ΩσU+Iδxxs=0.E4

Note that Eq. (4) satisfies everywhere in a medium, so that the following governing equation of electric field is obtained:

.σU=Iδxxs,.xΩ.E5

In general, the conductivity σ(x) = σ(x,y,z) changes with three coordinates so that it defines a 3D geological model, and the electric potential U=U(x,y,z) becomes a 3D function of a given current injection Iδxxsand conductivity σ(x) (Figure 2a). If the conductivity is a constant with the y-coordinate, i.e. σ(x) = σ(x,z), it defines a 2D geological model (Figure 2b), but the electric potential U(x,y,z) is still a 3D function of the coordinates due to the point current injection Iδxxs. Applying cosine Fourier transform Fc{⋅} to the y-coordinate of Eq. (5), the governing equation is changed into

.σU+ky2U=Iδxxs/2,xΩ,E6

Figure 2.

Sketch of (a) a 2D and (b) a 3D geological model defined by conductivity σ(x,z) and σ(x,y,z), respectively.

which is often named 2.5D governing equation. Here ky is the wavenumber, and Uxkyz=FcUxyzbecomes the spectrum of electric potential in the wavenumber domain. The coordinate vector x = (x,z) and gradient ∇ = (∂x,z) are the 2D versions. If a geological model σ(x,y,z) or σ(x,z) and current injection Iδxxsare given, solving the governing equation (5) or (6), one obtains electrical potential U(x,y,z) for a 3D conductivity model or its spectrum Uxkyzfor a 2D conductivity model and then performs the inverse cosine Fourier transform U(x, y, z) = Fc1Uxkyzto obtain electric potential U(x,y,z). These computations are called forward modelling. In theoretical computation or numerical forward modelling, Green’s function G or G—the electric potential response to a unit current injection (I = 1 Am)—is often applied, so as to remove the magnitude of electric current I in Eqs. (5) and (6). One may focus on the computation of Green’s function, and then the electric potential U or Uis computed by the multiplication of Green’s function G with the magnitude of practical electric current I, i.e. U = I⋅G.

The simplest geological model is a homogenous half-space. Applying Eq. (3) (equivalent to Eq. (5)) to a constant medium, the surface integral is calculated by

ΓσUdΓ=σU2πr2=I,E7

which gives the electric potential at distance r from a current source:

U=I2πσr=ρI2πr,E8

where ρ = 1/σ is resistivity. In practice, to inject electric current into the ground, a pair of current electrodes C1 and C2 must be employed; one is positive (+I) and another is negative (-I). Thus, the electric potential at a point P with a pair of current electrodes is calculated by.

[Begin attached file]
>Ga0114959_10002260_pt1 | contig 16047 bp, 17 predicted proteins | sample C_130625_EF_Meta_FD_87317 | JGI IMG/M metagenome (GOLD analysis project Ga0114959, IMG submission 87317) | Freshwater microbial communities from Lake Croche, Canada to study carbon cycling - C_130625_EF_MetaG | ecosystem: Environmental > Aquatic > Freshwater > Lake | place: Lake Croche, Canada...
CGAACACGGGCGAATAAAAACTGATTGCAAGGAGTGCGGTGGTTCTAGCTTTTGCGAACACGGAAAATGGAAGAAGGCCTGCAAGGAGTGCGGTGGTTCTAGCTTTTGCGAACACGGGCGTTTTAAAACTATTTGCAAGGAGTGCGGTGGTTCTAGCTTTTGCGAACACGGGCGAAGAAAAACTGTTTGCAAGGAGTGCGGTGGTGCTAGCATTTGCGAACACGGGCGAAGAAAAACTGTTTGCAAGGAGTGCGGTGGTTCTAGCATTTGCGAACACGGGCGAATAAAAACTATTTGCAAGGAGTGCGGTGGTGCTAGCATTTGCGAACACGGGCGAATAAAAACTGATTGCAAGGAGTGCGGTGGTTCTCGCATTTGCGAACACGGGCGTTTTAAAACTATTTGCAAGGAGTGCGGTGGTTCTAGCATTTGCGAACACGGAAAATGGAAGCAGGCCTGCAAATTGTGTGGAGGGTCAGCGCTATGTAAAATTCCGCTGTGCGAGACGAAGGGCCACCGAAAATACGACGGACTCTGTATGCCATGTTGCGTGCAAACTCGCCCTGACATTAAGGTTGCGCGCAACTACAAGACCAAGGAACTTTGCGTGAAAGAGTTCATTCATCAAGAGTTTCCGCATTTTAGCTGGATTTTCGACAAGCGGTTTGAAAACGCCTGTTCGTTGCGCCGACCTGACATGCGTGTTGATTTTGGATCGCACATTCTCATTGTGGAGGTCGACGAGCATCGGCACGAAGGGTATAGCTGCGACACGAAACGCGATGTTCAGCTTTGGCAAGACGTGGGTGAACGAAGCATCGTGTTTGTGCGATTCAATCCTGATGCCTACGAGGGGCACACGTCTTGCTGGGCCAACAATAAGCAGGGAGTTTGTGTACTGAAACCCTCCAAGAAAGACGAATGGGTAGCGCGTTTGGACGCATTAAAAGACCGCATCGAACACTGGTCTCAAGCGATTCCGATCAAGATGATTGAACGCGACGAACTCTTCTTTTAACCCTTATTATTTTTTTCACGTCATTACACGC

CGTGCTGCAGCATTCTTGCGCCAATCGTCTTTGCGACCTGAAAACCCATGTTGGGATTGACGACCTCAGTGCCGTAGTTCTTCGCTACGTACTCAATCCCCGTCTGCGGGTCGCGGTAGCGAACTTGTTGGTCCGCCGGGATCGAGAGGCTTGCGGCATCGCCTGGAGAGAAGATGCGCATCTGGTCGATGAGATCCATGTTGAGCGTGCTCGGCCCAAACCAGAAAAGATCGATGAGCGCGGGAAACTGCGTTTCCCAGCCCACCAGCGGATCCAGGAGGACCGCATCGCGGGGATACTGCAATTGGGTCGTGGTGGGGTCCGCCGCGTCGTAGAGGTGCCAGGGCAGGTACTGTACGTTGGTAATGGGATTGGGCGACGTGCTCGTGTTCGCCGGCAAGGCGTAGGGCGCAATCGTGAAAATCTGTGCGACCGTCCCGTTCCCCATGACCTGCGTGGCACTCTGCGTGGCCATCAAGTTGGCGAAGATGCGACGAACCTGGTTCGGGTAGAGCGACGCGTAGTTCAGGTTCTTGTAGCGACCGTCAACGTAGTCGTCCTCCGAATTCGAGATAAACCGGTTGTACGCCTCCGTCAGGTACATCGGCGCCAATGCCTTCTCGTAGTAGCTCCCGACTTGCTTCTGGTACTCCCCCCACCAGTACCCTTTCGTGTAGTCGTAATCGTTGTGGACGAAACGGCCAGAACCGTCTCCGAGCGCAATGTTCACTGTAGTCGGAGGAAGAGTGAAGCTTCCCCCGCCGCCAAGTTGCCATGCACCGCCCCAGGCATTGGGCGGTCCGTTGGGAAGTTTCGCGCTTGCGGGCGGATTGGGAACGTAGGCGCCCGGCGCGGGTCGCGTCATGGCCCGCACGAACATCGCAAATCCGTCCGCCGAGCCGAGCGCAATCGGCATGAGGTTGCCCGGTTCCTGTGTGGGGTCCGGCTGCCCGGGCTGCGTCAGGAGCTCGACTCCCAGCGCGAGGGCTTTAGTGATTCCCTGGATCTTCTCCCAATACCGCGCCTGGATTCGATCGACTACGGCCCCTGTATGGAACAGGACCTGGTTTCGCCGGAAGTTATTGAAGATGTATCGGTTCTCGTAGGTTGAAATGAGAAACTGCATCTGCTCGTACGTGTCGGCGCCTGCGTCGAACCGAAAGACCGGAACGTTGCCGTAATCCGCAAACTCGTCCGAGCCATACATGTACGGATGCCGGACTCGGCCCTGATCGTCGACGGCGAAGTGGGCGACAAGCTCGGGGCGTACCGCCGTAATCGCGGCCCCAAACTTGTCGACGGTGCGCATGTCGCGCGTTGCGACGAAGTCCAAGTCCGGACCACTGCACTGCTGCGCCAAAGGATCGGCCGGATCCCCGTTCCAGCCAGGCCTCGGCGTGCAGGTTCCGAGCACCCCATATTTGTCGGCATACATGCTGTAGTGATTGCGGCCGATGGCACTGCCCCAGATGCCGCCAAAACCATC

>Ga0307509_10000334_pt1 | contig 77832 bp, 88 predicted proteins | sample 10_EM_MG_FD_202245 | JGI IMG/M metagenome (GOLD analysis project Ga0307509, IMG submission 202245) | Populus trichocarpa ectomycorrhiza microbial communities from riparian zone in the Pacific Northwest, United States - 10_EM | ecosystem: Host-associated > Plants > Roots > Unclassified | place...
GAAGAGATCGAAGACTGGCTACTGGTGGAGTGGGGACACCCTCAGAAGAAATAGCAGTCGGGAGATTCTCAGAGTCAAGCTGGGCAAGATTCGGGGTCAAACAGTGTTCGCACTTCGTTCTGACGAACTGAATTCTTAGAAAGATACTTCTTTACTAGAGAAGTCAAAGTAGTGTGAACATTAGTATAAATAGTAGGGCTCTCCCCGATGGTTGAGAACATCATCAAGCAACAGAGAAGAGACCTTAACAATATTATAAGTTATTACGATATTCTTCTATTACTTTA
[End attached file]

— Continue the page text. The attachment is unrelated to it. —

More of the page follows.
U=ρI2π1rC1P1rC2P.E9

Here, rC1P and rC2P are distances of the observed point P to two current electrodes C1 and C2. To measure the potential on the earth surface, a pair of potential electrodes P1 and P2 is also required (Figure 1). According to Eq. (9), one has the following expression for the electric potential difference between two potential electrodes:

ΔU=ρI2π1rC1P11rC2P11rC1P21rC2P2,E10

from which apparent resistivity ρa is defined as follows:

ρa=KΔUI=KΔG,E11

where ΔG = ΔU/I and K is called geometry factor of electrode array given by

K=2π1rC1P11rC2P11rC1P21rC2P21,E12

which depends on the positions of four electrodes. Different layouts of four electrodes have variable geometry factors and are often called electrode arrays. In the traditional electrode arrays, C2 and P2 may be set up very far away from C1 and P1, so that C2 and P2 are treated as remote electrodes in theory, and distances rC1P2,rC2P2, rC2P1, and rC2P2are supposed to be infinite (∞) in Eq. (12). In these cases, one can find that geometry factors are still applicable for these electrode arrays that involve one or two remote electrodes, which are named pole-pole, pole-dipole and dipole-pole arrays.

If subsurface resistivity is homogenous (ρ0), Eq. (11) shows that no matter which electrode array is used, apparent resistivity is constant (ρa = ρ0). Otherwise, ρa indicates resistivity variation of the underground. For a certain range of apparent resistivity ρa, Eq. (11) also reveals that the geometry factor is inversely proportional to the potential difference ΔG = ΔU/I. It implies that a big value of geometry factor K will cause a small reading of the electric potential difference ΔG in fields. Such a small reading is easily obscured or contaminated by background noise. For a good data quality, one should avoid very big values of geometry factors in data acquisition for ERT. Therefore, Eqs. (11) and (12) are the fundament formulae of the traditional DC electrical resistivity exploration.